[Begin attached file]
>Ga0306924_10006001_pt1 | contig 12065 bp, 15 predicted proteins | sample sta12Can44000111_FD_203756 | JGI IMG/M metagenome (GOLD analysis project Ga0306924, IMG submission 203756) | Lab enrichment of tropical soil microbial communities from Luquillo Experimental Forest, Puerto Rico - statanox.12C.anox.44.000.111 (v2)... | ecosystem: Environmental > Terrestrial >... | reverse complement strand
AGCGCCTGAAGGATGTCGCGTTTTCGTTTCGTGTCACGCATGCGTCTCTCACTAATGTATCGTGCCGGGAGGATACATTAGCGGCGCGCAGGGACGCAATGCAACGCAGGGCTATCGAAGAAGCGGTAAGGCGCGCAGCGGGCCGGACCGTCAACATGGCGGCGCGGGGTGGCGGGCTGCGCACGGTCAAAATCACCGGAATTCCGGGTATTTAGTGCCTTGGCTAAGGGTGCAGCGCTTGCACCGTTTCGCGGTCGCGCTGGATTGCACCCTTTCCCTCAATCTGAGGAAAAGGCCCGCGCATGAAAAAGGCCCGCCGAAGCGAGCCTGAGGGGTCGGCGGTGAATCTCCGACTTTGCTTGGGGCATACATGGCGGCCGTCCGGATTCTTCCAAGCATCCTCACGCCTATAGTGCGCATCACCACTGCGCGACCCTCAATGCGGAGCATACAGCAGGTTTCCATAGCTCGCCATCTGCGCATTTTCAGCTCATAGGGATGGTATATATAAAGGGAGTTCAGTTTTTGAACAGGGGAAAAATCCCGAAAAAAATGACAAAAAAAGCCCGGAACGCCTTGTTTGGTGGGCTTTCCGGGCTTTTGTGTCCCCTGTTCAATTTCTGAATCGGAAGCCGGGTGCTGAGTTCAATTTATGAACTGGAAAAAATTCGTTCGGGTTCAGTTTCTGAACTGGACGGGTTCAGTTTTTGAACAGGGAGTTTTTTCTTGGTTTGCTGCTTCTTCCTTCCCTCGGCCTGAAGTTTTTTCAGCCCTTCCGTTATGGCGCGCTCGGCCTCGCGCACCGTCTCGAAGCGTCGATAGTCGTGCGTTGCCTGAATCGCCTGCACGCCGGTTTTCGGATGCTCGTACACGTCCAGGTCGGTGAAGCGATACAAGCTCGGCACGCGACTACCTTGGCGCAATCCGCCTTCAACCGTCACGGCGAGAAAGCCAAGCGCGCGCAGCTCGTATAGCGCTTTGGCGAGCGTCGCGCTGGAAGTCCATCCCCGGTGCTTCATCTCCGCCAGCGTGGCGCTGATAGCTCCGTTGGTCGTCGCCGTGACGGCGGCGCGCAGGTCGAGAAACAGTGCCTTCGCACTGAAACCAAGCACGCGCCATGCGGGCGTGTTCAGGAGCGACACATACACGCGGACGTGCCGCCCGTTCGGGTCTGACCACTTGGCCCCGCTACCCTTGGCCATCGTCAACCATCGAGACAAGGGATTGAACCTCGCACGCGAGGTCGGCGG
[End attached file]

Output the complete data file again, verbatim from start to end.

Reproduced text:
>Ga0306924_10006001_pt1 | contig 12065 bp, 15 predicted proteins | sample sta12Can44000111_FD_203756 | JGI IMG/M metagenome (GOLD analysis project Ga0306924, IMG submission 203756) | Lab enrichment of tropical soil microbial communities from Luquillo Experimental Forest, Puerto Rico - statanox.12C.anox.44.000.111 (v2)... | ecosystem: Environmental > Terrestrial >... | reverse complement strand
AGCGCCTGAAGGATGTCGCGTTTTCGTTTCGTGTCACGCATGCGTCTCTCACTAATGTATCGTGCCGGGAGGATACATTAGCGGCGCGCAGGGACGCAATGCAACGCAGGGCTATCGAAGAAGCGGTAAGGCGCGCAGCGGGCCGGACCGTCAACATGGCGGCGCGGGGTGGCGGGCTGCGCACGGTCAAAATCACCGGAATTCCGGGTATTTAGTGCCTTGGCTAAGGGTGCAGCGCTTGCACCGTTTCGCGGTCGCGCTGGATTGCACCCTTTCCCTCAATCTGAGGAAAAGGCCCGCGCATGAAAAAGGCCCGCCGAAGCGAGCCTGAGGGGTCGGCGGTGAATCTCCGACTTTGCTTGGGGCATACATGGCGGCCGTCCGGATTCTTCCAAGCATCCTCACGCCTATAGTGCGCATCACCACTGCGCGACCCTCAATGCGGAGCATACAGCAGGTTTCCATAGCTCGCCATCTGCGCATTTTCAGCTCATAGGGATGGTATATATAAAGGGAGTTCAGTTTTTGAACAGGGGAAAAATCCCGAAAAAAATGACAAAAAAAGCCCGGAACGCCTTGTTTGGTGGGCTTTCCGGGCTTTTGTGTCCCCTGTTCAATTTCTGAATCGGAAGCCGGGTGCTGAGTTCAATTTATGAACTGGAAAAAATTCGTTCGGGTTCAGTTTCTGAACTGGACGGGTTCAGTTTTTGAACAGGGAGTTTTTTCTTGGTTTGCTGCTTCTTCCTTCCCTCGGCCTGAAGTTTTTTCAGCCCTTCCGTTATGGCGCGCTCGGCCTCGCGCACCGTCTCGAAGCGTCGATAGTCGTGCGTTGCCTGAATCGCCTGCACGCCGGTTTTCGGATGCTCGTACACGTCCAGGTCGGTGAAGCGATACAAGCTCGGCACGCGACTACCTTGGCGCAATCCGCCTTCAACCGTCACGGCGAGAAAGCCAAGCGCGCGCAGCTCGTATAGCGCTTTGGCGAGCGTCGCGCTGGAAGTCCATCCCCGGTGCTTCATCTCCGCCAGCGTGGCGCTGATAGCTCCGTTGGTCGTCGCCGTGACGGCGGCGCGCAGGTCGAGAAACAGTGCCTTCGCACTGAAACCAAGCACGCGCCATGCGGGCGTGTTCAGGAGCGACACATACACGCGGACGTGCCGCCCGTTCGGGTCTGACCACTTGGCCCCGCTACCCTTGGCCATCGTCAACCATCGAGACAAGGGATTGAACCTCGCACGCGAGGTCGGCGG